Why a healthy relationship with food and body often needs to take precedence over nutrition knowledge.

Meet Rebecca. Rebecca has T2 diabetes and high blood sugars. Rebecca knows that eating a balance of carbohydrate, protein and fat at meals helps manage her sugars better, however she often finds herself eating mostly carbohydrate rich, low protein food.

Why does she do this?

Rebecca has struggled with her eating and weight since she was 10, her mum took her to weight watchers and a dietitian as a teenager and she has done a variety of weight loss programs and 12 week challenges in her 20s and 30s. Most times Rebecca lost weight but was unable to stick with any long-term (as rarely anyone can), she felt miserable – hungry, tired, anxious about food, avoiding social eating – with the food and calorie restrictions and each diet would end in a 2-3 week eating binge of mostly carbohydrate rich food, the very food she was trying so hard to limit.

As a teenager Rebecca received sensible advice from the dietitian and she knew how she “should” be eating to manage her blood sugars and weight. However, when she did this, despite her blood sugars improving, she didn’t lose weight and therefore felt she was doing something wrong and that she must need to restrict her food more, which of course lead to the dieting. This on-going battle with food and her weight, meant Rebecca developed a love/hate relationship with food, especially carbohydrates, and felt frustrated and unhappy with her body, she could lose weight but she always gained it back and now at age 41, she is the heaviest she’s ever been. Her love/hate relationship with carbs meant she was either restricting them or going nuts on them. The irony is that Rebecca actually felt better eating a more balanced meal of carbohydrate, protein and fat and she really enjoyed such meals, however, she continually felt driven to over-eat the carbs. The restricting of food followed by over-eating that food is something dietitians see in clinic over and over.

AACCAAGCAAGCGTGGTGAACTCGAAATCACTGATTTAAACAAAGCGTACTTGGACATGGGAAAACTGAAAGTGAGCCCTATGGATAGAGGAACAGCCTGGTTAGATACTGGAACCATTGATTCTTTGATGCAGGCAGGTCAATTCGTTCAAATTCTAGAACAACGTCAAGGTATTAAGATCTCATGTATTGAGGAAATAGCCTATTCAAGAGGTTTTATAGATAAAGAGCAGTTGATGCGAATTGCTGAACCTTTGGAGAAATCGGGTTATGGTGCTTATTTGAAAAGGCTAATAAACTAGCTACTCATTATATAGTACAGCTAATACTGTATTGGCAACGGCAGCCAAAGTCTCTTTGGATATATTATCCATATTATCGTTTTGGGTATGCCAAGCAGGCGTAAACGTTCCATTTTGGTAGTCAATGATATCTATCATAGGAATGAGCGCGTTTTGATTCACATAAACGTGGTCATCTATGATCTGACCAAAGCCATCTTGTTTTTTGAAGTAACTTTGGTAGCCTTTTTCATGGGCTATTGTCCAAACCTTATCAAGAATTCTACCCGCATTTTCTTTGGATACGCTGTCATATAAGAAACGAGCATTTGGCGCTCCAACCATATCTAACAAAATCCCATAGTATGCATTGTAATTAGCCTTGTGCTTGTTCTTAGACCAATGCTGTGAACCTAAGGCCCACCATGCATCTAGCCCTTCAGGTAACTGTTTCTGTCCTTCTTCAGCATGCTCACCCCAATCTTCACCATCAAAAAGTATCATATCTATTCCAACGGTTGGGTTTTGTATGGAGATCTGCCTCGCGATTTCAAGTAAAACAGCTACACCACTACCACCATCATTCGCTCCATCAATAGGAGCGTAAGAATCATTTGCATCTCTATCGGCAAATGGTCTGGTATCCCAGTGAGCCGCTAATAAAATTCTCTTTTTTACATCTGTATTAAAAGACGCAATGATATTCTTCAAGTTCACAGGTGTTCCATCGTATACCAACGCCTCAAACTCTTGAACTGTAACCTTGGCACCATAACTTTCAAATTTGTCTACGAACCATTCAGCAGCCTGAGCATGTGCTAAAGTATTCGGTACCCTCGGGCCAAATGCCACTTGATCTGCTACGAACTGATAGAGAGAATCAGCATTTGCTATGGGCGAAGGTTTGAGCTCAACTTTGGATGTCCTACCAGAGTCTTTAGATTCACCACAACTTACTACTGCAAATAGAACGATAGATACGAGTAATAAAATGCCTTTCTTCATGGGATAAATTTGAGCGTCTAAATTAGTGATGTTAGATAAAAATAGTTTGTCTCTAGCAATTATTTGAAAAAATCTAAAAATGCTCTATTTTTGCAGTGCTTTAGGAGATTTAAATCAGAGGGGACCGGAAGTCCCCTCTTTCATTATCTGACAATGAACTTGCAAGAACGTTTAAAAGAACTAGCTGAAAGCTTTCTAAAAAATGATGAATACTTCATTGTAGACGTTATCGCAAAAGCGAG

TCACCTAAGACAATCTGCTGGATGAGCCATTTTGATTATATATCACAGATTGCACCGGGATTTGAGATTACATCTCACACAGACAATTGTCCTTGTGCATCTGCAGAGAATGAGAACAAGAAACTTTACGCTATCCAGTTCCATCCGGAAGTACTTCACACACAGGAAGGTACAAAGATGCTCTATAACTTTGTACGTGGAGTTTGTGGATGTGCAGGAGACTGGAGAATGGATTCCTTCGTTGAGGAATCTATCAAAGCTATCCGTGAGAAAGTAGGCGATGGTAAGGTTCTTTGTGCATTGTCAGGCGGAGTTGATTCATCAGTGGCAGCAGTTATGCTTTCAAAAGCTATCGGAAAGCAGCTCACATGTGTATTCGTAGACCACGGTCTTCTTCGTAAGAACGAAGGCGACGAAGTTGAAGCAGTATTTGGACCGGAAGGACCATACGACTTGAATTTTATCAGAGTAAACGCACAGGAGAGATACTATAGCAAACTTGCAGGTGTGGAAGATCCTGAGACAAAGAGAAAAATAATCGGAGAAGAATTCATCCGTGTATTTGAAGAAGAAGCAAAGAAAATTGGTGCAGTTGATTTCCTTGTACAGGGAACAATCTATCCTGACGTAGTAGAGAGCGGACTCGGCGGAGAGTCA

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Now, what if Rebecca felt ok about her body and had never gone down the dieting path, how different might things look for her? As mentioned, she enjoyed eating in a more balanced way and her blood sugars were better managed. What if she hadn’t been told to “watch” her carbs, but rather experiment with eating in a way that felt good for her body, didn’t leave her feeling hungry, and enabled her to eat food she enjoyed. There’s a strong possibility that if Rebecca hadn’t spent the last 30 years trying to restrict her carbs and food she enjoyed eating, she wouldn’t have the love/hate relationship and she wouldn’t feel driven to over-eat carb rich food.

Think of someone you know who doesn’t diet or restrict food they enjoy, do they struggle with their food? You might be thinking “but they don’t need to as they don’t have a health concern”; what I want you to reflect on is the possibility that Rebecca’s T2DM and health could be managed well too if she wasn’t restricting food or struggling with food. If Rebecca hadn’t been told repeatedly by society that her weight was an issue, perhaps she never would have dieted, she would be eating in a balanced and enjoyable way and her blood sugars may be controlled well enough. There’s also every chance that if Rebecca had a sound relationship with her body that she would feel less shame exercising and take more pleasure in being active, numerous studies have shown fitness is more important than fatness when it comes to health.

All the nutrition knowledge in the world is, for many people, unconstructive if a person has a poor relationship with food and their body. So how do you change your relationship with food and your body? This is precisely what we non-diet (intuitive eating) approach dietitians who work within the Health At Every Size ® (HAES) paradigm do. HAES fact sheet

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